You could easily be fooled into thinking that slowly but surely, robots are taking over the world. Automated processes, machine-led factories, homes that are ‘smart’, digital friends; just a brief glance at the things that some of our more sensational media outlets use to foster a fear in human’s technological advances.
But, they are exactly that. It is our advances, our creations and intelligence that have propelled technology to the dizzy heights that it reaches today.
In an ever-changing job market, the UK has seen many traditional roles move to automated processes. Instead of fearing ourselves redundant, we should instead be embracing and promoting the job skills of tomorrow and changing our organisations to suit these roles.
So, who should be worried?
You could argue that it’s over-simplified, but this article states: “If a typical person can do a mental task with less than one second of thought, we can probably automate it using AI either now or in the near future.”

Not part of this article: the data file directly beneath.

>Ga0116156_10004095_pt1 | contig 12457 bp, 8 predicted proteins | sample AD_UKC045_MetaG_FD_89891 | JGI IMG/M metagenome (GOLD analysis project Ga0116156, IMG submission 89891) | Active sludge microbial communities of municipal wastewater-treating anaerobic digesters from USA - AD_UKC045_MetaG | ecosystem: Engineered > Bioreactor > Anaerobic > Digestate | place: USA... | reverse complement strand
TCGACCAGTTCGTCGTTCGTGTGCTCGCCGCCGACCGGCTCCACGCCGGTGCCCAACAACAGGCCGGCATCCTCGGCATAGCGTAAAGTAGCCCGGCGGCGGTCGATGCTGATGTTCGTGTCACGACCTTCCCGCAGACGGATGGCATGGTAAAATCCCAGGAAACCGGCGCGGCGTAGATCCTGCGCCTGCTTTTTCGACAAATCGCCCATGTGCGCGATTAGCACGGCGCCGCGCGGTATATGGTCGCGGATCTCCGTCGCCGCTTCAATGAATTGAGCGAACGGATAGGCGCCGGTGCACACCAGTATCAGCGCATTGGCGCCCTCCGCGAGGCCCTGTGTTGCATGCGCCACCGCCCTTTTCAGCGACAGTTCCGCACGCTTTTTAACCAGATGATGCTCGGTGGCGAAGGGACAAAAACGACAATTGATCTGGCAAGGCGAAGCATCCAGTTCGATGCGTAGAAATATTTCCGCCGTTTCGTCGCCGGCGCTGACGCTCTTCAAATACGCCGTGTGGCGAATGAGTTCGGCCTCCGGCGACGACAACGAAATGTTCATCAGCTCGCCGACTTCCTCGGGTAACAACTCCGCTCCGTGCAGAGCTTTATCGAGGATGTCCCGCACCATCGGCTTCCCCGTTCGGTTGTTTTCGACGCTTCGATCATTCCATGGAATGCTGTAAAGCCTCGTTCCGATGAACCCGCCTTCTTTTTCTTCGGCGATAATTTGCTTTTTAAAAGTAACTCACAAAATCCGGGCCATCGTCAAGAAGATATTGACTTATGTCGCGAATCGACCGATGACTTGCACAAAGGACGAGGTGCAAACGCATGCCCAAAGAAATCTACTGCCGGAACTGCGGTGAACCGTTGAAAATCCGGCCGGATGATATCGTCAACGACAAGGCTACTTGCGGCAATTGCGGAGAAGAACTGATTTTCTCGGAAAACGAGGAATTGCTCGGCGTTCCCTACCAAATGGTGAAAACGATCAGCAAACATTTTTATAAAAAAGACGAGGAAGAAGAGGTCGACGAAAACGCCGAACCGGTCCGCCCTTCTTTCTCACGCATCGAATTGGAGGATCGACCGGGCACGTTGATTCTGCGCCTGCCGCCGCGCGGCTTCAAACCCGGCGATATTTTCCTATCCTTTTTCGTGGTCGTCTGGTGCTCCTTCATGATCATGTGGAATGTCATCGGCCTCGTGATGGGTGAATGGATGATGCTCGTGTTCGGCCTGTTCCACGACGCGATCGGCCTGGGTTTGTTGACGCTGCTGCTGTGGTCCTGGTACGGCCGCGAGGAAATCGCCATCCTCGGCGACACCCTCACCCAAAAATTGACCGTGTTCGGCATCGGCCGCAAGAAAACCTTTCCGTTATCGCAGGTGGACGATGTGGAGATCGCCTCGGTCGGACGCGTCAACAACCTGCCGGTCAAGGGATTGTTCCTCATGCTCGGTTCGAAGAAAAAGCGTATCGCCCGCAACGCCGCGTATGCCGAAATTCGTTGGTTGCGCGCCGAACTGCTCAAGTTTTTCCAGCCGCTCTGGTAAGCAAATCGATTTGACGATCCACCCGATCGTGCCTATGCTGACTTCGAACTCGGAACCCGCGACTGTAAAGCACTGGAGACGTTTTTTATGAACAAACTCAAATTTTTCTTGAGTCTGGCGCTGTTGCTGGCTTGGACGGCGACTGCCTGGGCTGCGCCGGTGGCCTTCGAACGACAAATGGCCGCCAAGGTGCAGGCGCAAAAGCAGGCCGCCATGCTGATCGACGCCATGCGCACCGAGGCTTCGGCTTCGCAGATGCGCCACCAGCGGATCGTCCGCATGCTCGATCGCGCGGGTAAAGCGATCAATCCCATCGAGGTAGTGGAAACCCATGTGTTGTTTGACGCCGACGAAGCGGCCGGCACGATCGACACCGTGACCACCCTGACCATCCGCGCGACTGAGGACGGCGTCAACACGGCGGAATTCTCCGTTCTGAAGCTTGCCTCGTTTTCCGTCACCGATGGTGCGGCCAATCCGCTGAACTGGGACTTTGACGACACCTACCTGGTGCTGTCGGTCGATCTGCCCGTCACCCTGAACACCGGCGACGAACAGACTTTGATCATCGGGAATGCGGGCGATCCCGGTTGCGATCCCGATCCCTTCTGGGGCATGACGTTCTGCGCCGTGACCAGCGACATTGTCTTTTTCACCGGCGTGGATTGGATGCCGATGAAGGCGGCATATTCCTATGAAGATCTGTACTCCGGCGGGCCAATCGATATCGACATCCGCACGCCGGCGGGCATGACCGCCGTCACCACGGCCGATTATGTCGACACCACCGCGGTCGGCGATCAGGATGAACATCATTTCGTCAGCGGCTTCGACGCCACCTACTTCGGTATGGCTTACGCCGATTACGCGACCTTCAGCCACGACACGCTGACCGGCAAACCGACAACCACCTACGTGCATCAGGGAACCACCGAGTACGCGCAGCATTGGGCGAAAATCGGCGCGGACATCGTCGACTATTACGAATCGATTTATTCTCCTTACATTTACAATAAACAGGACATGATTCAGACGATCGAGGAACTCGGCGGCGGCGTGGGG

What can we do about it?
We are still learning and refining our softer skills as humans. Skills like empathy, communication, critical thinking and creativity are constantly being challenged, improved and innovated to make us better at being human.
Forward and innovative thinking is the role of a leader. As long as robots need some sort of input and controlled output, they can never create strategy and therefore, never be leaders. We may have changed the manner in which we get there but the destinations are still owned by us.
And don’t be fooled by the phrase ‘softer skills’. In a world of technology and hard drives, these will be the highly desirable skills of the future.
“If a typical person can do a mental task with less than one second of thought, we can probably automate it using AI either now or in the near future,”